This week, Bernie Sanders announced his climate change plan, including 10 million “green energy” jobs and carbon emissions cuts of a whopping 80 percent by 2050. This is all completely insane on every level, of course, starting with the idea that Sanders, who is all the rage on left-leaning campuses these days, has any idea what life will be like in the year 2050.
He’s not the first socialist leader to weigh in on climate change. Hugo Chavez got cheers and applause at the big 2009 international climate conference in Copenhagen for suggesting that tackling climate change is step one on the road to socialist revolution. Six years later, he and his revolution are dead, judging by this weekend’s Venezuelan elections.
I won’t attempt to tackle all the science behind climate change in this one column, but I will voice the (informed) suspicion that it easily gets politicized, and not just by oil companies. Getting the UN to put its official imprimatur on one master document summarizing the whole (perceived) crisis every few years really isn’t the way science is normally done, I swear. Neither do most apolitical, objective scientific fields lead to calls for silencing and prosecuting doubters, as is now becoming popular. That sort of thing is usually seen as an unscientific sign of desperation.
Long before the Luddites went to war with fracking and Prince Charles began sermonizing about the commoners’ need to live less materialistic lives more in touch with Mother Nature, I knew plenty of young environmentalists in college back at Brown University (you can read about many of my adventures there in the oldest eight or so of the entries tagged “Retro-Journal” on my blog, in fact). Many of the environmentalists were perfectly sincere in wanting to study and protect the planet, but there were also many who explicitly took up the banner of Earth Day 1990 because the banner of European Communism had fallen a few months earlier in 1989 and needed replacing.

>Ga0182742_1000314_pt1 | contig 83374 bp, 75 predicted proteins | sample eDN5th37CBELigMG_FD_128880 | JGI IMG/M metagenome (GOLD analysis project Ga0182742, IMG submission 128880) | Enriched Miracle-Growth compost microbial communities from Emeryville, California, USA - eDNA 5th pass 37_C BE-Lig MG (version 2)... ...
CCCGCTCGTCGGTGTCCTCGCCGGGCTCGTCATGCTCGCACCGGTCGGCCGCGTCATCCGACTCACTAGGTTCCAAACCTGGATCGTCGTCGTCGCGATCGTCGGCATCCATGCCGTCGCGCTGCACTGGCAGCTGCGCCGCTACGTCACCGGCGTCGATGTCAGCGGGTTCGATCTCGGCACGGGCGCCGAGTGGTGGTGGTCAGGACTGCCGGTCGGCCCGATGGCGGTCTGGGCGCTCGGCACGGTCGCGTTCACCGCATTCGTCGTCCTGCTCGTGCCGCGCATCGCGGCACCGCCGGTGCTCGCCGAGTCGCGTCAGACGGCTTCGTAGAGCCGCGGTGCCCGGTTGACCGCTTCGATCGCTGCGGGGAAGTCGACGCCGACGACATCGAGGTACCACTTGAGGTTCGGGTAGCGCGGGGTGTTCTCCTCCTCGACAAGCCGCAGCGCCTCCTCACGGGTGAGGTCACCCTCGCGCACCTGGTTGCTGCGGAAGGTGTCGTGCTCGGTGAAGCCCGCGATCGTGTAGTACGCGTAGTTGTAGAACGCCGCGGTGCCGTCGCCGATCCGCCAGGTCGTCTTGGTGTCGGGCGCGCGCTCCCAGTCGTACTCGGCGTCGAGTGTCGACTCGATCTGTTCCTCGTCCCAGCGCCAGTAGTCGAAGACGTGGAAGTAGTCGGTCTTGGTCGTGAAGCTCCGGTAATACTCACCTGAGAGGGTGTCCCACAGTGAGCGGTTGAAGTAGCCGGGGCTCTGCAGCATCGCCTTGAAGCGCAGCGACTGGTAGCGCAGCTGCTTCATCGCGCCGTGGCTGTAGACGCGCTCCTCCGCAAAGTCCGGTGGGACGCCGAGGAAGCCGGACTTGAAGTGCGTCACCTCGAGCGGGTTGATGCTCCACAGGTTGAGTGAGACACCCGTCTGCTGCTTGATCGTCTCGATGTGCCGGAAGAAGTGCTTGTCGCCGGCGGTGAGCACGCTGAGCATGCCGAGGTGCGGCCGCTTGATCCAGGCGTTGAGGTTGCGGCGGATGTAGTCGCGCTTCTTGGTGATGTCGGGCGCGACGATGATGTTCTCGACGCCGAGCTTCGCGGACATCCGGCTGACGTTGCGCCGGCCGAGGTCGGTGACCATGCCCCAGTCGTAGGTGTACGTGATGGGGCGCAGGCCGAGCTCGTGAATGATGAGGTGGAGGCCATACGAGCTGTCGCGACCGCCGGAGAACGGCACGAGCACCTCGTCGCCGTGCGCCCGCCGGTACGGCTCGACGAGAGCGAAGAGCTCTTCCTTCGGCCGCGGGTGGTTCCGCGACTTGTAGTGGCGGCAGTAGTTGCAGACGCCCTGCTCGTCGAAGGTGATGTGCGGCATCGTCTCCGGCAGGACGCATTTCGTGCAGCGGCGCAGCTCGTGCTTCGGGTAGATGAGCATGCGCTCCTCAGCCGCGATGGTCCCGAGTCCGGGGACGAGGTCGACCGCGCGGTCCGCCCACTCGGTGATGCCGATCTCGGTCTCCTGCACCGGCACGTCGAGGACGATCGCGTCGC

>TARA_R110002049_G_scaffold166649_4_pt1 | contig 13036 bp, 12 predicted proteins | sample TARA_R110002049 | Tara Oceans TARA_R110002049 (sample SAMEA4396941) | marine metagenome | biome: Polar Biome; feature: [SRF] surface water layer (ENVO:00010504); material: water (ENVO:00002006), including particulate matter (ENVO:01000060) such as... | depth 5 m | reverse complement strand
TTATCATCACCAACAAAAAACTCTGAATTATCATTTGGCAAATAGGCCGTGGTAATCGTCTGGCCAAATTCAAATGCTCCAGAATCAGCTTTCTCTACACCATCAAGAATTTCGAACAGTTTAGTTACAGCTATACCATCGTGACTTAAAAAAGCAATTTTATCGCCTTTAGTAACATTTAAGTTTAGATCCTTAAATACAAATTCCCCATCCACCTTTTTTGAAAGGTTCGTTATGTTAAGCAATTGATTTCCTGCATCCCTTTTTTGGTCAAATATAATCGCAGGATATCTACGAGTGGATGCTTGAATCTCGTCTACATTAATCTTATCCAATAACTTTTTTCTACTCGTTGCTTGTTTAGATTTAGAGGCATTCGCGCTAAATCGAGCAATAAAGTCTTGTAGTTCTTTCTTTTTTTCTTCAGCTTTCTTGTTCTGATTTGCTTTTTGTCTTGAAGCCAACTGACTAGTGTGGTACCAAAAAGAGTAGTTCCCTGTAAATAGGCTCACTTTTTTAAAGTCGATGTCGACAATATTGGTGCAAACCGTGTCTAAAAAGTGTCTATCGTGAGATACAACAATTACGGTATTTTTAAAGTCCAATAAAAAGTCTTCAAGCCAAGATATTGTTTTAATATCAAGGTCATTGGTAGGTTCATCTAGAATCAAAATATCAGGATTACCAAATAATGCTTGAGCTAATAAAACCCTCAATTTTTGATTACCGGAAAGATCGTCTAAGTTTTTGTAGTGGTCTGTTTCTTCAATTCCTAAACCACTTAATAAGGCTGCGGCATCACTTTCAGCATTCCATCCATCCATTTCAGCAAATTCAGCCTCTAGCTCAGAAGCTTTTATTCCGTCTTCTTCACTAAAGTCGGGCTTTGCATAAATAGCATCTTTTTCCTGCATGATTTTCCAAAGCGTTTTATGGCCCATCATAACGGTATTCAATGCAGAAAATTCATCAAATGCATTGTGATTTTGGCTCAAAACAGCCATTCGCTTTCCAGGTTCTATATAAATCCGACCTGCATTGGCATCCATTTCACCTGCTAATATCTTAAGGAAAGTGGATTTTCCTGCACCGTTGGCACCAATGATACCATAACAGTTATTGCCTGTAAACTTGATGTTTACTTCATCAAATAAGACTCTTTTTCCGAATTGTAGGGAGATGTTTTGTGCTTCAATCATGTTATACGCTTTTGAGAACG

One avowed campus Communist there, who looked a bit like Bono, even told me with a wistful tone in his voice that he had always believed socialism would arrive to the sound of marching boots but might instead arrive because of the sound of falling trees.
Environmentalism gets used for all sorts of secondary political purposes, such as calls for anti-terrorist unity by Obama during the recent Paris climate summit. When Sanders blamed climate change for exacerbating the rise of ISIS, he may even have been echoing my Brown contemporary Tim Snyder, now a historian at Yale and author of Black Earth, which posits that climate-change-induced resource scarcity could help explain dark episodes such as the Holocaust or Putin’s evil designs on Crimea.
Once when I had lunch with Snyder, not too long ago but before the book came out, he seemed very focused on two topics: antiwar activists like Ron and Rand Paul possibly being tools of Russia and climate change skeptics being unscientific deceivers. I see now how these things combined into a single thesis in his mind.
I mean, maybe he’s right. It’s all too complicated to say with certainty he’s wrong, but the more complex and intermingled the theses, the more skeptical I get about purported causation (whether about people or gases). Maybe both Snyder and I spent too much time in college listening to the extremely environmentalist rock band the Fixx, who condemned humans as “Calm Animals” and dreamt of “Less Cities, More Moving People,” and perhaps it left one of us with an almost mystical master theory.
But whether people engage in destructive acts because they’re just “Lost in Battle Overseas” or because they’re resource-starved and thus “Hungry Like the Wolf” (no, wait, sorry, that’s a different band), I’d be cautious about assertions of anything resembling a meta-cause of global events.
Regardless, I’ll still be in Providence, RI, for the class reunion next year. On some level, though, I’m a bit more excited to learn (h/t Evan Isaac) that one state to the west, in Westport, CT, a bar just opened up inspired not by environmentalism but by libertarian economist Murray Rothbard, after whom it’s named. I will have to visit it one day as well.
I promise not to get drunk and replicate in the bathroom a bit of graffiti I once saw back in Providence mocking environmentalists: “I stopped raping Mother Earth. Now I’m raping your mom.” That would obviously be wrong.
–Todd Seavey can be found on Twitter, Blogger, and Facebook, daily on Splice Today, and soon on bookshelves with the volume Libertarianism for Beginners.